The Israel’s Missile Defense Organization together with the U.S. Missile Defense Agency and Israel Defense Forces (IDF) conducted a successful flight test of the Arrow 3 Weapon System (AWS 3), which is designed to intercept ballistic missiles outside of the earth’s atmosphere. The flight test was led by Israel Aerospace Industries (IAI). AWS 3 operational radars array detected the target and transferred data to the BMC, which analyzed the data and established a defense plan. After the defense plan was established, two Arrow-3 interceptors were launched toward the target and successfully completed the mission. According to the chairman of the Israeli Space Agency, Arrow 3 may serve as an anti-satellite weapon, which would make Israel one of the world’s few countries capable of shooting down satellites.
The Arrow 3 or Hetz 3 is an exoatmospheric hypersonic anti-ballistic missile, jointly funded, developed and produced by Israel and the United States. Undertaken by Israel Aerospace Industries (IAI) and Boeing, it is overseen by the Israeli Ministry of Defense’s “Homa” (Rampart) administration and the U.S. Missile Defense Agency. It provides exo-atmospheric interception of ballistic missiles (during the space-flight portion of their trajectory), including intercontinental ballistic missiles (ICBMs) carrying nuclear, chemical, biological or conventional warheads. With divert motor capability, its kill vehicle can switch directions dramatically, allowing it to pivot to see approaching satellites. The missile may have a reported flight range of up to 2,400 km (1,500 mi).
In August 2008 the Israeli and United States governments began development of an upper-tier component to the Israeli Air Defense Command, known as Arrow 3, “with a kill ratio of around 99 percent”. The main element of this upper tier will be an exoatmospheric interceptor, to be jointly developed by IAI and Boeing. Among the advanced sensors considered for Israel’s future multi-tier system, are airborne electro-optical sensors deployed on high flying unmanned aerial vehicles and future enhanced “Green Pine” radars, as well as the AN/TPY-2 radar already deployed in Israel, and operated by U.S. forces. Stark, a U.S.-based subsidiary of Israel Aerospace Industries, was chosen to manufacture canisters for the Arrow 3, and made the first delivery in September 2018.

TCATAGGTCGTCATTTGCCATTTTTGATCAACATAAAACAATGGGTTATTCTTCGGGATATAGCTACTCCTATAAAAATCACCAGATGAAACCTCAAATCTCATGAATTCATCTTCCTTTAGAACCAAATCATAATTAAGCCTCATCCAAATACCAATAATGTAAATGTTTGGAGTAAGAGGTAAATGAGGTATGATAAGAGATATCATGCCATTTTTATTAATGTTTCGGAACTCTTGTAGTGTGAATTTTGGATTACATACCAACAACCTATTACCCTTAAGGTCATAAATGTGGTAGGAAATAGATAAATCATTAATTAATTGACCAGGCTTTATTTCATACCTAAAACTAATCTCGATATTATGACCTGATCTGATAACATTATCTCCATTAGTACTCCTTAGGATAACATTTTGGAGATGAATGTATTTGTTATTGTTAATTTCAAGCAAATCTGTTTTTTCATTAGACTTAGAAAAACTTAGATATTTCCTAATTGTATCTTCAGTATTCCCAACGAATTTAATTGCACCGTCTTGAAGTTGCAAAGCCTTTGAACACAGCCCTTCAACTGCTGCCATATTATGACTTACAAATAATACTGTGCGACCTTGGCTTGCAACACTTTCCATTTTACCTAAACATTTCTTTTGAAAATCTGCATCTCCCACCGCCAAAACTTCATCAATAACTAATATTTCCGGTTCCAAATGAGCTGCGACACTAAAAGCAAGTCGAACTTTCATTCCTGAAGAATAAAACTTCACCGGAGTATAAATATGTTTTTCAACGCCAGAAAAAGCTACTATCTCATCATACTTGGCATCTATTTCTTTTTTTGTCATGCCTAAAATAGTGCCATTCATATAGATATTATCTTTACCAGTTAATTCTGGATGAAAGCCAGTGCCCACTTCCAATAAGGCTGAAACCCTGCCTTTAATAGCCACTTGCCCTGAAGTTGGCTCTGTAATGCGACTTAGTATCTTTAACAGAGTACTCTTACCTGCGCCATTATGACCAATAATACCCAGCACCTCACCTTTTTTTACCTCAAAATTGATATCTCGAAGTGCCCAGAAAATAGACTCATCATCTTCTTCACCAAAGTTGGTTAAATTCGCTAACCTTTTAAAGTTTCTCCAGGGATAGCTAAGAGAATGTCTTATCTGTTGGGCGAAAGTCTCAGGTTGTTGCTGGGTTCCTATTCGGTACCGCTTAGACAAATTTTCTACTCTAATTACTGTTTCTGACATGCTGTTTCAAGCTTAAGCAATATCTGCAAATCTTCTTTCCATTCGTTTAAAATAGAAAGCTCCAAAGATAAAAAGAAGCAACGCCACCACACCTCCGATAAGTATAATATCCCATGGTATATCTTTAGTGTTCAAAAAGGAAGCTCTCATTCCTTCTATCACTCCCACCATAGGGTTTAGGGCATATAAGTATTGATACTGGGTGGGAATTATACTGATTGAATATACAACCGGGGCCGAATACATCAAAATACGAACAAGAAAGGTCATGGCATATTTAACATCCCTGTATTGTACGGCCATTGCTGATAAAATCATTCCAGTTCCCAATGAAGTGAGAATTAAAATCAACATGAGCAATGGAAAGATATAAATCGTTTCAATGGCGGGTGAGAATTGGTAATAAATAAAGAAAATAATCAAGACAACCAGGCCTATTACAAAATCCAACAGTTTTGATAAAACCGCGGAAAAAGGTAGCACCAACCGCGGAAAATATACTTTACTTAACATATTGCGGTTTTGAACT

Arrow 3 should be able to intercept ballistic missiles, especially those carrying weapons of mass destruction, at altitudes of over 100 km (62 mi), and in greater ranges. It could also be ship-based. Arrow 3 is faster than the Arrow 2 and slightly smaller, weighing nearly half. An Arrow 3 battery is expected to intercept salvos of more than five ballistic missiles within 30 seconds. Arrow 3 can be launched into an area of space before it is known where the target missile is going. When the target and its course are identified, the Arrow interceptor is redirected using its thrust-vectoring nozzle to close the gap and conduct a “body-to-body” interception. Arrow 3 may have a reduced 30-year life-cycle cost. It should use the same launch system as Arrow 2. Reportedly it will cost $2–3 million per unit, while program cost is estimated at some $700–$800 million over three years.